Challenges…hmm.  Running a non-profit organization dedicated to photography is definitely challenging.  Photography is this weird word that can mean so many different things.  We spend a lot of time explaining what we mean by photography by defining the term contemporary photography through the examples found in our exhibition program and other community-based programs like the book club and professional development workshops.  Our hope is that more and more photographers working in a purely aesthetic and formal way will push their practice into a more content-driven and conceptual arena.  We want to provide opportunities for them to make that transition and support that process for anyone working in photography.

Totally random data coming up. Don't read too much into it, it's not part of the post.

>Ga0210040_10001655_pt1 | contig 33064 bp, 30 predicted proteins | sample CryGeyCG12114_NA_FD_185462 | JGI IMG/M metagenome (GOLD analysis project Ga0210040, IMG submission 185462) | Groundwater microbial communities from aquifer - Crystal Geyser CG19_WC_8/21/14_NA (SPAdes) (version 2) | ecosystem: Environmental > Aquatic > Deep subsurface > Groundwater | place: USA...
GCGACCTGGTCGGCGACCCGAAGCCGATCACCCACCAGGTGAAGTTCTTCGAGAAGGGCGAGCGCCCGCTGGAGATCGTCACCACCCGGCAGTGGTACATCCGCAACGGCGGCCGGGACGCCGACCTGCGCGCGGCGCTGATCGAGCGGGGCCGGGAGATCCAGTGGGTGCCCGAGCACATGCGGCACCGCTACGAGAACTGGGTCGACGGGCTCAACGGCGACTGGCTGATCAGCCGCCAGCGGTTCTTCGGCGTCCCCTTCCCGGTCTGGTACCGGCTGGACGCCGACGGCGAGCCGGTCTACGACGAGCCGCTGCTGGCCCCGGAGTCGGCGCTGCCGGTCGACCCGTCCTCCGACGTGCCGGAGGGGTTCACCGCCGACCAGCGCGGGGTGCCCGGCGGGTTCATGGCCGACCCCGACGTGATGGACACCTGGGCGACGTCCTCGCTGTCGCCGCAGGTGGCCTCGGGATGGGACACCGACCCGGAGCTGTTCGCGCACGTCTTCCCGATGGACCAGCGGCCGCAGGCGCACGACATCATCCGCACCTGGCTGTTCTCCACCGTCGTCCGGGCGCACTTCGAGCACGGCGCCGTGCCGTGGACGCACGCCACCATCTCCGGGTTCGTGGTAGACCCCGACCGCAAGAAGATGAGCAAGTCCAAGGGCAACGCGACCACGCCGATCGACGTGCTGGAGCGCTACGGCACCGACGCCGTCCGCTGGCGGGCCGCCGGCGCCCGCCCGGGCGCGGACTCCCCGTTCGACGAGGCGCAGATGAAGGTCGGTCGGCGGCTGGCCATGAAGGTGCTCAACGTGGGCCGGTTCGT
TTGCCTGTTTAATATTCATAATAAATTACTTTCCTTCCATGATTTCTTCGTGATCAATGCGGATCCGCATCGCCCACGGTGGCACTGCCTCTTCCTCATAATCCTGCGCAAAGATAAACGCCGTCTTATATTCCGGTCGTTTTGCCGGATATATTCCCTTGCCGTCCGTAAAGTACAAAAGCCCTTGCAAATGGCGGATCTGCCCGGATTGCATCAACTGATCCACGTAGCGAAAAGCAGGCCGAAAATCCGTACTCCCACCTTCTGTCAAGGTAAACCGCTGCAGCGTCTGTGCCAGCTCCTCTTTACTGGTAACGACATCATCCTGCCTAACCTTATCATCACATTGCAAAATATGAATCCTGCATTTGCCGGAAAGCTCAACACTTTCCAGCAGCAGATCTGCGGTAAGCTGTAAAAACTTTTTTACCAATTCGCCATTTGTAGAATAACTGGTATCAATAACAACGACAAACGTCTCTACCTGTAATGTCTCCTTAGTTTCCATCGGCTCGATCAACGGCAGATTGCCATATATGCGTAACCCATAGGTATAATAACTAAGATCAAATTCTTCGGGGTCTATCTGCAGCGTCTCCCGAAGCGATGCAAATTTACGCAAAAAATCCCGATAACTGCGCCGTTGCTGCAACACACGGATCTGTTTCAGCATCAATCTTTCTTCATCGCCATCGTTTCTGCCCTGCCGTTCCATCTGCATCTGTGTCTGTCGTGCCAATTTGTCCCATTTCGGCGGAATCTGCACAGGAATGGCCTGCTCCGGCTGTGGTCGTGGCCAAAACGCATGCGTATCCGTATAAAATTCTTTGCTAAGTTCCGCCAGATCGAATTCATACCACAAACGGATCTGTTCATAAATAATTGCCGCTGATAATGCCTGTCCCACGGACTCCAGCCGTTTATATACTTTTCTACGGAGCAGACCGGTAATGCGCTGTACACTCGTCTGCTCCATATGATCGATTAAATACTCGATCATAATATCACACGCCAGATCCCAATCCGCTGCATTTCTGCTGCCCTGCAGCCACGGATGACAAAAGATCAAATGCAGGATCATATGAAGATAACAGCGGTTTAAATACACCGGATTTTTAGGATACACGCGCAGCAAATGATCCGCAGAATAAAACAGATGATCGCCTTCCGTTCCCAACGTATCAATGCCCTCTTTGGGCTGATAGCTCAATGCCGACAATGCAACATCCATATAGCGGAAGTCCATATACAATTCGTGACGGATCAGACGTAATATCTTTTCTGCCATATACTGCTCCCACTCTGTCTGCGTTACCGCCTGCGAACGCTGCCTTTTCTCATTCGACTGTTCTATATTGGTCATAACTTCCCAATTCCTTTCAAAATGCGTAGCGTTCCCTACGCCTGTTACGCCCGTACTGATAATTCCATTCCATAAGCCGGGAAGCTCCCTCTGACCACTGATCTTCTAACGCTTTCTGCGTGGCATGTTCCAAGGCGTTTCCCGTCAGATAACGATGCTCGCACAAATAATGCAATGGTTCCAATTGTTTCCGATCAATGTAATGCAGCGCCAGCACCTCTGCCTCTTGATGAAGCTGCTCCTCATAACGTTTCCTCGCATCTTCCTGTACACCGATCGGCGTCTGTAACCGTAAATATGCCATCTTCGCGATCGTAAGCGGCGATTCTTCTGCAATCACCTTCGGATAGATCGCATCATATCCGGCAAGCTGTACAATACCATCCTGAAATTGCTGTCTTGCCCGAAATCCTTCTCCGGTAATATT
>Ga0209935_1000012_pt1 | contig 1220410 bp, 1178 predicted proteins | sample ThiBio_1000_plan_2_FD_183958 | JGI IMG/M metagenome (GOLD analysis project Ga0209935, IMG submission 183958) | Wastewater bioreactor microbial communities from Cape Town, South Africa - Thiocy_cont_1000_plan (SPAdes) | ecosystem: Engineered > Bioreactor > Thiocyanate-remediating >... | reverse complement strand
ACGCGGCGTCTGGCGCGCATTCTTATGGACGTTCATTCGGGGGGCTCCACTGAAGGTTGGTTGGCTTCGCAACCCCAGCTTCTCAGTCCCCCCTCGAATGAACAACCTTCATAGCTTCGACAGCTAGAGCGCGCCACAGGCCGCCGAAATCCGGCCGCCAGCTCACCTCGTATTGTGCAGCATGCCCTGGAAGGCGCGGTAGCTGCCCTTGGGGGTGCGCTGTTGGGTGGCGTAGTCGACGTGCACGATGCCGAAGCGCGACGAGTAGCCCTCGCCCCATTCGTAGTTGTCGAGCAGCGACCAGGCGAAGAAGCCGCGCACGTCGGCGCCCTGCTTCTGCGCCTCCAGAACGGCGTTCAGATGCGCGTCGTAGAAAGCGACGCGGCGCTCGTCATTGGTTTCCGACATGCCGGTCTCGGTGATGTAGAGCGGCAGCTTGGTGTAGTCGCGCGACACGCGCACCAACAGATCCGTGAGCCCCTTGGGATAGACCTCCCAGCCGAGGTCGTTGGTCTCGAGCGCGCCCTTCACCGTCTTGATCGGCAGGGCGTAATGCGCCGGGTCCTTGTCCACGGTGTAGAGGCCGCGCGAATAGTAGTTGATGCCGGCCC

CGN: What do you want to tell a young person considering this business?

JM: The connections you make and maintain with people are the most important.  The obvious things like a good work ethic are also important – respond to email, be on time, carry your weight, and contribute to the conversation are always key.  But it’s the relationships that you build with people that will move you forward, whether you are the artist, director, curator, or administrator.  Showing up really is half the battle - not just to promote yourself but supporting your colleagues and peers as well.


CGN: What do you look for in an artwork? When searching for yourself, what speaks to you?

JM: I need to be able to live with the work; it needs to enhance my daily life as I move through my home.  I don’t mean in a purely decorative way, but in a way that makes me think and connect with my other interests.


CGN: Favorite cultural pursuit outside of the art world?